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Barnyard animals parade to Reading Terminal Market.
August 10, 2003• By Leslie A. Pappas
The Philadelphia Inquirer
Early risers in LOVE Park were jolted awake at 8 a.m. yesterday when a panicked goat sprinted across the plaza from JFK Boulevard and jumped into the fountain.
"I had to rub my eyes," said John Jackson, 39, of North Philadelphia, who was sitting on a wooden bench in front of the fountain when the goat hopped through the trees, scampered down the steps, and plunged into the water. He thought the animal was a dog — then he saw horns.
"I said, 'I know I don't see what I think I'm seeing.' "
A few minutes earlier, the goat, a 8-month-old female named Ginger, was at Juniper Street next to City Hall, waiting with a horde of barnyard animals to parade down Market Street and start the final day of Reading Terminal Market's 14th annual Pennsylvania Dutch Festival. It was the first year the festival included a parade, which went three blocks on Market Street, one block on 11th Street, and ended at a petting zoo on Filbert Street between 11th and 12th Streets.
Curious onlookers gawked as men in denim overalls and straw hats lined up donkeys, horses, sheep, and Shetland ponies behind carts of chickens, rabbits, quail, and a cranky, squealing 3-foot pig.
"It looks like we're going back 300 years," said Don Davis, 33, of Southwest Philadelphia, who watched the spectacle with two coworkers from the nearby Residence Inn.
A two-wheeled cart of caged chickens had just started east on Market Street when Ginger broke loose, darting around a police officer and into a planter box. Two men, one holding a straw hat onto his head, sprinted to catch the goat, which then bolted down JFK Boulevard.
"Go, Billy, go!" shouted Davis as his coworkers cheered.
Roger Miller, 23, finally caught the frightened animal after it jumped in the fountain at LOVE Park.
"The pool saved me," said Miller, who lives in Leola, Lancaster County, and works at The Dutch Eating Place at Reading Terminal Market. "[She] couldn't run in the pool."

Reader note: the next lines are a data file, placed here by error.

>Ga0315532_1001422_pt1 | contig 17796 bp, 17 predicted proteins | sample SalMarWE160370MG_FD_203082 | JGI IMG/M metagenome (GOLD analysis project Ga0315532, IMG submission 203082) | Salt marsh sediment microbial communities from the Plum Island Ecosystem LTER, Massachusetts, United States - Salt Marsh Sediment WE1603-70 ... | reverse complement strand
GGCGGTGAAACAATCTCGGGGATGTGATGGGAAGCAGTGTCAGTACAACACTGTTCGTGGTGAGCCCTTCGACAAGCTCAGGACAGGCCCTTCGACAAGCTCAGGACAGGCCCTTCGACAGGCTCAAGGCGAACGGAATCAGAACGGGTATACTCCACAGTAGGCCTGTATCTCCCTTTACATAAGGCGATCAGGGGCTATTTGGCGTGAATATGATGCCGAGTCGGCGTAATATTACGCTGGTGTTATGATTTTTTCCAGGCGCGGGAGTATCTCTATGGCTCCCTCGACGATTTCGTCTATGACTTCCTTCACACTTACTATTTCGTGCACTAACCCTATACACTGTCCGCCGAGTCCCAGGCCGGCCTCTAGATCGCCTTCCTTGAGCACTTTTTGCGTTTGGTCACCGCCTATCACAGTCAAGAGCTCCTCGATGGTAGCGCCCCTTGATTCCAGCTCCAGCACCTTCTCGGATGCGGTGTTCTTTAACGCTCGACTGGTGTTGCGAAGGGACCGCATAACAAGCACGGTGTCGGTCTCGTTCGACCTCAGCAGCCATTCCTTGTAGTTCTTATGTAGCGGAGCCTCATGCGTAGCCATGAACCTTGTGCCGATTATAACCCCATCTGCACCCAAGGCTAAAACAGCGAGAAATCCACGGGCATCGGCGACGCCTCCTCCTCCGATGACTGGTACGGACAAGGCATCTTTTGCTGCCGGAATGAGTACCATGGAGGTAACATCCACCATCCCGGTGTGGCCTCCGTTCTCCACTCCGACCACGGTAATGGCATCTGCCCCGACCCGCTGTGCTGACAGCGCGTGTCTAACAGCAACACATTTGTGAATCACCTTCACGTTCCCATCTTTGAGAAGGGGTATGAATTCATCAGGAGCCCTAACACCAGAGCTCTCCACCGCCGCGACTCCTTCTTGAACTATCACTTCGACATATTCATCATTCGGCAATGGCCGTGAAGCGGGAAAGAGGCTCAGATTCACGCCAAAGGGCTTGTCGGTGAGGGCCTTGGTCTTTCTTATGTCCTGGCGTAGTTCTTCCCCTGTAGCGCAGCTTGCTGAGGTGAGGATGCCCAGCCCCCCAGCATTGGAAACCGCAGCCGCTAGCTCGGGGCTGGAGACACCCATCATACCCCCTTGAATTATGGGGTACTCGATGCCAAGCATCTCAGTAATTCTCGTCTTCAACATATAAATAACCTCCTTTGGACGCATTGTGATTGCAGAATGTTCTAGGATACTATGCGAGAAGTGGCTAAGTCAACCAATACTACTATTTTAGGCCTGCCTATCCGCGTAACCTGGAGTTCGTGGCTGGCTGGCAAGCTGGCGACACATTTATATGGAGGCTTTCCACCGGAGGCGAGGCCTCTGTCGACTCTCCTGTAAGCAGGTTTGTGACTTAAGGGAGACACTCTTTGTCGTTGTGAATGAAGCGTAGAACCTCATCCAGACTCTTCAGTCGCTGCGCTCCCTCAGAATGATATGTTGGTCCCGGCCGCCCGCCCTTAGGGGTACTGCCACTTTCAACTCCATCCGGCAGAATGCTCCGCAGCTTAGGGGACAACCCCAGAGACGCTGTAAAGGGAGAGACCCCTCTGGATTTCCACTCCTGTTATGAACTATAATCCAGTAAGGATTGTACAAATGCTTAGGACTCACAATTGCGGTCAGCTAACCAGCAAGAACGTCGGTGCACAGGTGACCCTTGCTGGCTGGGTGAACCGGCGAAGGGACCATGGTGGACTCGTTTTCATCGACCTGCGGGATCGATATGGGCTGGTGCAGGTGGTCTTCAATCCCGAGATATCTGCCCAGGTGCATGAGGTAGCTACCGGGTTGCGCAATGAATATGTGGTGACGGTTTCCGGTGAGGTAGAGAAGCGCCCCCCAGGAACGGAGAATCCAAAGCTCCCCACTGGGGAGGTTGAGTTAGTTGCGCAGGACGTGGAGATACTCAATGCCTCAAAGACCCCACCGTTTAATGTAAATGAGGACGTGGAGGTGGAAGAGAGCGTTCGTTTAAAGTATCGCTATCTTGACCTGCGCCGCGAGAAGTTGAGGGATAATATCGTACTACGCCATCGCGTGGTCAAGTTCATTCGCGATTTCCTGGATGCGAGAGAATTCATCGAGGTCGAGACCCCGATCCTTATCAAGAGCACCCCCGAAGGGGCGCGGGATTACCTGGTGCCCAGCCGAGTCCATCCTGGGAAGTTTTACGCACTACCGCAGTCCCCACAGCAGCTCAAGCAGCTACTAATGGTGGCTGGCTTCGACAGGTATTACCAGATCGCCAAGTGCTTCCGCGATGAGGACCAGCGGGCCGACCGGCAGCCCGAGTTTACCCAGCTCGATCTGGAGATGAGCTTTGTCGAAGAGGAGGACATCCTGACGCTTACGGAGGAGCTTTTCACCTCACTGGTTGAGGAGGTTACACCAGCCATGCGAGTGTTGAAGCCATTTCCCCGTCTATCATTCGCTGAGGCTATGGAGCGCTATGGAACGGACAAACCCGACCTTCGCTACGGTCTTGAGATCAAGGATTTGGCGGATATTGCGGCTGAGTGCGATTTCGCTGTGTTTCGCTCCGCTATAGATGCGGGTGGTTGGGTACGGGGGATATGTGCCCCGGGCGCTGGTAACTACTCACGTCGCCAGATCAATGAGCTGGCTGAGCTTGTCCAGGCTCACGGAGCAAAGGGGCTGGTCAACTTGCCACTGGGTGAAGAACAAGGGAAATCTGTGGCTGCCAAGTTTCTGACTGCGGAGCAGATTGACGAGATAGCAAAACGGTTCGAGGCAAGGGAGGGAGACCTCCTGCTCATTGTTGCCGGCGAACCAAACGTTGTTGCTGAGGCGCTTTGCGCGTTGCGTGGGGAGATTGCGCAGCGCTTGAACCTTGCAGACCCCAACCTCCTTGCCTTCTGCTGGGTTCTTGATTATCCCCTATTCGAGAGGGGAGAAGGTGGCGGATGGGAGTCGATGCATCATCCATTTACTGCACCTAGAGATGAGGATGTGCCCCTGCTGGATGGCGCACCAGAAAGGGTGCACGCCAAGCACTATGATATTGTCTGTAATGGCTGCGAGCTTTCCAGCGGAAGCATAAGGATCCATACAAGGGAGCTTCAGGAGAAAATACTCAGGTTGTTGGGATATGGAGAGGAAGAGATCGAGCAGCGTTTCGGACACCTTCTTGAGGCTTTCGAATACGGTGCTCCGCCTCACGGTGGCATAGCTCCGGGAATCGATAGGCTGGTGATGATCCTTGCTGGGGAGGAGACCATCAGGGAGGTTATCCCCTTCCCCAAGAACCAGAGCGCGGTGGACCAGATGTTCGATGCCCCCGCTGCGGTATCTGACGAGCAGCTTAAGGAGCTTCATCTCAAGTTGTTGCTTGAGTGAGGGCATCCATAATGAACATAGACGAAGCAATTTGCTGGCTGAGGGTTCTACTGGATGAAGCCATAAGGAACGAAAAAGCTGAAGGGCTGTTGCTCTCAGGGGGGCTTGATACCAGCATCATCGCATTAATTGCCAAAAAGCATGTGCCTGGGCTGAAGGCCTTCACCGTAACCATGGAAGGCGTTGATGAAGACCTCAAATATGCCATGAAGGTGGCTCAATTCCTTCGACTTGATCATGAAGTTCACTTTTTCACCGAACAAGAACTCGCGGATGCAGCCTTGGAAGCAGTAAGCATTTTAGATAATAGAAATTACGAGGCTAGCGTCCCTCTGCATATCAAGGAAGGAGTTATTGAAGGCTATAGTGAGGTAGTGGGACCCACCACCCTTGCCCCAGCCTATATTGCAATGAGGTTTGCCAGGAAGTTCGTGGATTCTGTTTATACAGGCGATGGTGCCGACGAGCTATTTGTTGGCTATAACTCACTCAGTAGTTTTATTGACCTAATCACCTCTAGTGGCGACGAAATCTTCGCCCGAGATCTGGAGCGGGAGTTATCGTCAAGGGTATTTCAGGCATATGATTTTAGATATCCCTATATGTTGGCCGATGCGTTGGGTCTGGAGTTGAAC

About 50 to 60 Amish and Mennonite farmers and craftsmen participated in the three-day festival, selling quilts, handmade brooms, wooden toys, and traditional foods including cream-filled doughnuts, chicken pot pie, homemade preserves, and cave-aged cheese. Last year, about 27,000 people attended the festivities on Saturday, the only day with animals. (Yesterday's figures were not available.)
Despite the fugitive goat, organizers say they will hold the parade again next year.
"It went better than what we thought," said Alvin Beiler, owner of Beiler's Bakery, who had worried the animals might break loose. "We'll do it again."
Paul Steinke, Reading Terminal Market's general manager, said the inspiration for the parade came from a 1905 photograph of a farmer herding sheep on Broad Street.
"The idea of the parade was, let's harken back to the history of this market," Steinke said, explaining that Market Street got its name from the outdoor meat and vegetable sellers who gathered down its center until 1859, when the city government moved the market indoors to improve sanitation and traffic.
Steinke said the only drawback to this year's four-block parade was that it was too short.
"Now that we've gotten our feet wet, so to speak, we might consider expanding it," he said. ". . . and tethering the goat."
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